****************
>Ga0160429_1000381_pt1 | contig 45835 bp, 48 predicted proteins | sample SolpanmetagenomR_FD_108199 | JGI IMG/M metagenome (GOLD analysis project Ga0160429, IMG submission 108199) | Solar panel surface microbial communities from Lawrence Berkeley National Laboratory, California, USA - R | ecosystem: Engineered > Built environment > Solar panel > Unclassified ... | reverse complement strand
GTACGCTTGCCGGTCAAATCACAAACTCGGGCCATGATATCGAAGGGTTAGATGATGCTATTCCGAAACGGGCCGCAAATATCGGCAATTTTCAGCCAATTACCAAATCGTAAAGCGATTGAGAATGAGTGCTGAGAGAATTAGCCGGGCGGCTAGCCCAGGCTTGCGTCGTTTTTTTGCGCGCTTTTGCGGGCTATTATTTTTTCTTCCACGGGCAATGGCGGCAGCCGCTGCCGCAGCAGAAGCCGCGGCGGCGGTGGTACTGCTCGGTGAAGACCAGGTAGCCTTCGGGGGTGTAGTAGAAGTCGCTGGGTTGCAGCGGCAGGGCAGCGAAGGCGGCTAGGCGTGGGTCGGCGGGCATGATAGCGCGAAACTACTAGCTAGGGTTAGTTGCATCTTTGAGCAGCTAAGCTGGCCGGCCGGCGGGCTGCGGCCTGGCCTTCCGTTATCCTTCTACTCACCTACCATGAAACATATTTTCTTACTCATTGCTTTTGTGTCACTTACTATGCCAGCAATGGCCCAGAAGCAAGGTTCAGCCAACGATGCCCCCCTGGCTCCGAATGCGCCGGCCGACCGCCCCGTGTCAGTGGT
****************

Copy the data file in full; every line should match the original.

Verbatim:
>Ga0160429_1000381_pt1 | contig 45835 bp, 48 predicted proteins | sample SolpanmetagenomR_FD_108199 | JGI IMG/M metagenome (GOLD analysis project Ga0160429, IMG submission 108199) | Solar panel surface microbial communities from Lawrence Berkeley National Laboratory, California, USA - R | ecosystem: Engineered > Built environment > Solar panel > Unclassified ... | reverse complement strand
GTACGCTTGCCGGTCAAATCACAAACTCGGGCCATGATATCGAAGGGTTAGATGATGCTATTCCGAAACGGGCCGCAAATATCGGCAATTTTCAGCCAATTACCAAATCGTAAAGCGATTGAGAATGAGTGCTGAGAGAATTAGCCGGGCGGCTAGCCCAGGCTTGCGTCGTTTTTTTGCGCGCTTTTGCGGGCTATTATTTTTTCTTCCACGGGCAATGGCGGCAGCCGCTGCCGCAGCAGAAGCCGCGGCGGCGGTGGTACTGCTCGGTGAAGACCAGGTAGCCTTCGGGGGTGTAGTAGAAGTCGCTGGGTTGCAGCGGCAGGGCAGCGAAGGCGGCTAGGCGTGGGTCGGCGGGCATGATAGCGCGAAACTACTAGCTAGGGTTAGTTGCATCTTTGAGCAGCTAAGCTGGCCGGCCGGCGGGCTGCGGCCTGGCCTTCCGTTATCCTTCTACTCACCTACCATGAAACATATTTTCTTACTCATTGCTTTTGTGTCACTTACTATGCCAGCAATGGCCCAGAAGCAAGGTTCAGCCAACGATGCCCCCCTGGCTCCGAATGCGCCGGCCGACCGCCCCGTGTCAGTGGT